September 18, 2009

Stitch in MKE!!!

Interviewee: Milwaukee activist and artist, as well as Young Communist League leader, Jeanette Martín talks about a local open mic series that she and two other local activists put together.

Interviewer: Ursula Mlynarek is the National Membership Coordinator of the Young Communist League, U.S.A. and native Milwaukee-ian.

UM: What is Stitch?

JM: STITCH is the name that we, Alida Cardos Whaley, Tony Garcia & myself came up with. We we're thinking about what this open mic series entailed of, and what it meant to us. I yelled out STITCH! Since this open mic series is our own way of trying to stitch both sides of Milwaukee, and build community.

UM: What is the format of Stitch?

JM: This weekly open mic series travels from one venue to the other- bringing in youth from one side of town to the other. Youth share thoughts, ideas, poems, songs and other art forms. Each night has different featured artists. Features were chosen through word of mouth, connections and people that heard about this open mic series.

UM: Are a lot of the features political?

JM: I believe that many of the features have strong messages to send across to the audience, but I would not label all of them political.

UM: Why is Stitch unique?

Stitch is unique since it is being organized from the actual folks that are part of these communities, for a good cause. I've gotten tons of emails from other coffee shops and venues that were very excited about what we were doing-and wanted to help us in any way that they could. That was one thing that really showed me that we were doing something positive for our comunidades.

UM: You keep referring to Milwaukee's "two sides" of the city. Please describe what you mean by these different sides, and what the importance of connecting them.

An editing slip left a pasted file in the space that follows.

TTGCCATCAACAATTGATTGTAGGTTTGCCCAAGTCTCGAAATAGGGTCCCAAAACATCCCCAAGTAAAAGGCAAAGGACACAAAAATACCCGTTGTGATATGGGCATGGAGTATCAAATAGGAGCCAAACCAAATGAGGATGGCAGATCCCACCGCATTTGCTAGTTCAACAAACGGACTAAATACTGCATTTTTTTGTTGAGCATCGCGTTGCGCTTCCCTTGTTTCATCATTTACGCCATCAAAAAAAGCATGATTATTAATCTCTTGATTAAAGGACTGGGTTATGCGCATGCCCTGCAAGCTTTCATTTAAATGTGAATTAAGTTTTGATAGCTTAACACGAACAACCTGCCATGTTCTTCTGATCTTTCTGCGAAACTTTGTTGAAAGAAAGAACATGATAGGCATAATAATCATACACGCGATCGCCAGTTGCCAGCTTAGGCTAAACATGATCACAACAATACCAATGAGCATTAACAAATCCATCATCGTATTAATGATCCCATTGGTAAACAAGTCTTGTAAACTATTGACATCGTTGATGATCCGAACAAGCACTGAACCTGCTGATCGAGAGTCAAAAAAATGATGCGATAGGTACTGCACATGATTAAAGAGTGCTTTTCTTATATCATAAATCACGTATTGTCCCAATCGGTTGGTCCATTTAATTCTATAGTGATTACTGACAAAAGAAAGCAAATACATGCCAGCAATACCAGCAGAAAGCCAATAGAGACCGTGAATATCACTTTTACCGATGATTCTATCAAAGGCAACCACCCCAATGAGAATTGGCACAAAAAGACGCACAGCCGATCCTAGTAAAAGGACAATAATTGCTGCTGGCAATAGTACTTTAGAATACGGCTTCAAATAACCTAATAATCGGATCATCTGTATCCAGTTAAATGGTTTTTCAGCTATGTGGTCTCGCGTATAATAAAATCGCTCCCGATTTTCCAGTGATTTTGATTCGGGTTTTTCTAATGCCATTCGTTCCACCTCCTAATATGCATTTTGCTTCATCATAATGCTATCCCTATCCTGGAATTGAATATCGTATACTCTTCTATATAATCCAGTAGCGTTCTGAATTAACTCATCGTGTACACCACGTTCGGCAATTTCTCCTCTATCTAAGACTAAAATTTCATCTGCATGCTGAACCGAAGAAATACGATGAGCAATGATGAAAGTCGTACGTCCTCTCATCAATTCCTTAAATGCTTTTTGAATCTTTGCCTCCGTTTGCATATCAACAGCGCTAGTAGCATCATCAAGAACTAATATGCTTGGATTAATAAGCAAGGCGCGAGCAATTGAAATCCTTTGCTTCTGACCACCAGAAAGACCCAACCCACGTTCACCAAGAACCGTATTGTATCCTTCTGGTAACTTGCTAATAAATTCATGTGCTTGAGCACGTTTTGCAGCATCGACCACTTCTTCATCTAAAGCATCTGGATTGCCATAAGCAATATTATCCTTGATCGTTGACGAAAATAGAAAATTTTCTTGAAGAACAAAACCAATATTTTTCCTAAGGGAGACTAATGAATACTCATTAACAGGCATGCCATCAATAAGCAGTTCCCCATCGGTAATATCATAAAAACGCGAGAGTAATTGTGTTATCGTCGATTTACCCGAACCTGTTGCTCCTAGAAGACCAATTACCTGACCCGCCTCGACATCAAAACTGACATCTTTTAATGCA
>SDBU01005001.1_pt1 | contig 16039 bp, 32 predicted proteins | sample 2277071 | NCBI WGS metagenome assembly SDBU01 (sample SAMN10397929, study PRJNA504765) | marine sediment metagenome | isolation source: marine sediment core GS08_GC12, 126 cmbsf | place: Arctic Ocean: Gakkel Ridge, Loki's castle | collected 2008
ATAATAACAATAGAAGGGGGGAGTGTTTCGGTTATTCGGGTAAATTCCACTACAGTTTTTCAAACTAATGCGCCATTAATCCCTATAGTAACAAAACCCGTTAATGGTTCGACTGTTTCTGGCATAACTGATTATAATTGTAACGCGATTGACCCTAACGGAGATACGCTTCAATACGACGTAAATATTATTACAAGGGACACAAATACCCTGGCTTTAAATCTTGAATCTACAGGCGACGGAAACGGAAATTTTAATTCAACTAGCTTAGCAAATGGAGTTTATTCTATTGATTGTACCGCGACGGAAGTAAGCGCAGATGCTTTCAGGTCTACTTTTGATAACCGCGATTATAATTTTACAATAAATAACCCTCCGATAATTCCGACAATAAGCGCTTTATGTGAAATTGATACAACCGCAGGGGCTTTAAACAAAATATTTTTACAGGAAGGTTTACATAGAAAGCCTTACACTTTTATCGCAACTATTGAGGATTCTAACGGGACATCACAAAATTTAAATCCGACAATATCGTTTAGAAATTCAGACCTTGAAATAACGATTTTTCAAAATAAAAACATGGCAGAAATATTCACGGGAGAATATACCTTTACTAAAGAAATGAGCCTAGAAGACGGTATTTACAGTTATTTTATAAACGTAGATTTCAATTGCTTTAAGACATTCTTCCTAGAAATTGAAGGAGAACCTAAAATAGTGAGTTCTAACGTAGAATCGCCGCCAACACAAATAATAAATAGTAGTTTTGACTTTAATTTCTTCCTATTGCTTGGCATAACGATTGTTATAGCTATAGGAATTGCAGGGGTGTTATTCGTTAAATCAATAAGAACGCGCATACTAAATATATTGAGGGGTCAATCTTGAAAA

JM: The north side of Milwaukee is disenfranchised and financially deprived, and most of its residents are African American. The eastside of Milwaukee, UW-Milwaukee campus area, known to be the "nice" side of town, and there is a diverse group of folks living there, but the majority being white. The east side of Milwaukee also hosts financially wealthy Milwaukee residents. The Southside of Milwaukee, that was a majority Polish neighborhood since the early 1900s has now transitioned into being a predominantly Mexican, Puerto Rican as well as Hmong community. In the deep Southside of Milwaukee is the home to mostly white working class. By having the open mics alternate weekly, people are exposed to a place they may have never been to before, or would even think about going to otherwise.

UM: Tell me about Son MUDANZA, one of the key performers tonight.

JM: Son Mudanza established itself 2 years ago through influence of Son del Centro, a Chican@ Son Jarocho group in Santa Ana, California. Son Mudanza uses dance, poetry and song to built community as well as use as a form of cultural resistance here in the United States. A lot of the poems are the struggle on both sides of the border, as well as personal realities about being a Chican@ here in the United States.

Son Mudanza believes in solidarity and supports other social movements that believe in the power of difference. We're all friends, organizers and activists in our communities.

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